Indian Valley is so named because it was used as a wintering area by the Shoshoni. As settlement started along the Weiser River, the Council and Indian Valley areas were referred to as the “Upper Weiser” or the “Upper country”. By 1868 non-native families were living along the Weiser River as far up as Indian Valley. The only known occupant of the Council Valley was a bachelor named Henry Childs who lived on Hornet Creek. That creek was named after a nasty encounter Childs had with hornets near his home while clearing brush. Before it had any other name, the Council area was called “Hornet Creek” or “Hornet Valley” as it was the place where Hornet Creek entered the Weiser River.

George and Elizabeth Moser and their children became the first white family to settle in the Council Valley in 1876. Their homestead later became the location of the town of Council. On November 19, 1878 the first post office was established at what now became officially known as “Council Valley”. Robert White was the postmaster. The office was nothing more than a small box that he kept under his bed in his home just north of the present town.

Like the Council Valley there were a few bachelors living in the Meadows Valley, then known as “Salmon Meadows”, before Calvin and Lydia White and their children became the first family to arrive in the fall of 1877. By 1883 Cal White had established a post office at Meadows and generally become the founding father of the community.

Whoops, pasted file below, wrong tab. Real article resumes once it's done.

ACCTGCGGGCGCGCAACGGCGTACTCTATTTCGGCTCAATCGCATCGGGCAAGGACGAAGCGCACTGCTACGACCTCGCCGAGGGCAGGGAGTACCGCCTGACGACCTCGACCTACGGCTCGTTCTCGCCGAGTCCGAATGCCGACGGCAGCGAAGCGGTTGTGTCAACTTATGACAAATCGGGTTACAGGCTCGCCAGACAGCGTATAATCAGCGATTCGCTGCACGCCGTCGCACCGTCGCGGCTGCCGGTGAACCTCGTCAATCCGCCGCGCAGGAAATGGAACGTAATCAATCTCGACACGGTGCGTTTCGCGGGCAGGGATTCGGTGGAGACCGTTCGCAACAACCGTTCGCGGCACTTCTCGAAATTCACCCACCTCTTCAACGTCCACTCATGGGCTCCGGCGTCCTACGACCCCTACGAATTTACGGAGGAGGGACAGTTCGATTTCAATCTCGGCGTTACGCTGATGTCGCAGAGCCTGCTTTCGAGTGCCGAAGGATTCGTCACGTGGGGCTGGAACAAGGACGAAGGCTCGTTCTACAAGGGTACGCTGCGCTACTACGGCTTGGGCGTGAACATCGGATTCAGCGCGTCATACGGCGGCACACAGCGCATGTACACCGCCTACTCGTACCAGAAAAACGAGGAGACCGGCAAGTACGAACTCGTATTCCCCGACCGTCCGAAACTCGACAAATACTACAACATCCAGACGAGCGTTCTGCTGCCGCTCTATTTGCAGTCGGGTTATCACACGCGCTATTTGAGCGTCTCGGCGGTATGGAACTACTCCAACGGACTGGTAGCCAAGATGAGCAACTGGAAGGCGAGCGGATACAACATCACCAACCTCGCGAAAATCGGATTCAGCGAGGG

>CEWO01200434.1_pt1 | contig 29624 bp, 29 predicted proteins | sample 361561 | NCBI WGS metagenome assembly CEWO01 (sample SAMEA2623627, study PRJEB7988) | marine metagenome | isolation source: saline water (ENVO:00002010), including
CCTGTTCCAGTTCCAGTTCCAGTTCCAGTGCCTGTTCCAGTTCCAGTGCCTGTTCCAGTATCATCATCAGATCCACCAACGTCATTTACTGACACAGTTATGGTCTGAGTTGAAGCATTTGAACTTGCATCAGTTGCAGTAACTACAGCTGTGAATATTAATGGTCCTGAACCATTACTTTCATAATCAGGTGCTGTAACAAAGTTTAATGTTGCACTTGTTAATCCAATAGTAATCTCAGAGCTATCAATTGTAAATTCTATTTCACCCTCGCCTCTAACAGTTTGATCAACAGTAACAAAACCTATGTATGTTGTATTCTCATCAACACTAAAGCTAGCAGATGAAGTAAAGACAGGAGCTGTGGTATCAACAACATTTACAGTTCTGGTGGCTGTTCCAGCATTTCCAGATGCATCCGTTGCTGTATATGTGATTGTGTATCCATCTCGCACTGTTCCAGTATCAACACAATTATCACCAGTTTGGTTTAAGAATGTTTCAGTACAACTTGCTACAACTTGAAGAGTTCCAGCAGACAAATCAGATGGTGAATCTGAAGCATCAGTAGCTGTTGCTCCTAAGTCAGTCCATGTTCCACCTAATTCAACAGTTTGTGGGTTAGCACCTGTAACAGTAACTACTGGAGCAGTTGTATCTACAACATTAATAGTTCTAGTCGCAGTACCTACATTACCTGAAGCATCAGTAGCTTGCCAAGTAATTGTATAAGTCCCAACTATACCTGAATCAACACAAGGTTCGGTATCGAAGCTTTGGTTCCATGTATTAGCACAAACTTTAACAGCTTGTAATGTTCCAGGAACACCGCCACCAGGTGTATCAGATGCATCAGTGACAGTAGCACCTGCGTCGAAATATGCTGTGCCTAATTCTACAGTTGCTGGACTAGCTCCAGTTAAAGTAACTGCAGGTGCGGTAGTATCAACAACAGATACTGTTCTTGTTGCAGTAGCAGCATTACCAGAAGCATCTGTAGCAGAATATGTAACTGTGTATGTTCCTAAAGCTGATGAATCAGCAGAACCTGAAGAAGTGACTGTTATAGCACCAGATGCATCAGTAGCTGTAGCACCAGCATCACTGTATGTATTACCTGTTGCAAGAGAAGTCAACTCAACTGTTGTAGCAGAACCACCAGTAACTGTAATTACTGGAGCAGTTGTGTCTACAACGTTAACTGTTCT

The arrival of the railroad in 1882 at the town of Weiser, near the mouth of the Weiser River, spurred rapid growth of the Upper Country. In 1891 the core of the present town of Council began to form around a town square. The first business was a hotel / saloon built east of the square. Another hotel, several stores and many homes soon followed. In 1896 the name “Council Valley” for the town was shortened to “Council”.

Construction of the railroad up the Weiser River brought a boom to the town beginning in 1898. For a couple of years Council was a “wide open” town, with about six saloons. The arrival of the tracks in March of 1901 shortened the trip to Weiser from a bone-jarring two- day trip each way in a wagon to a matter of two or three hours in the comfort of a passenger car. Copper ore from the Seven Devils mines that had previously been hauled over 100 miles to Weiser was now loaded onto rail cars at Council.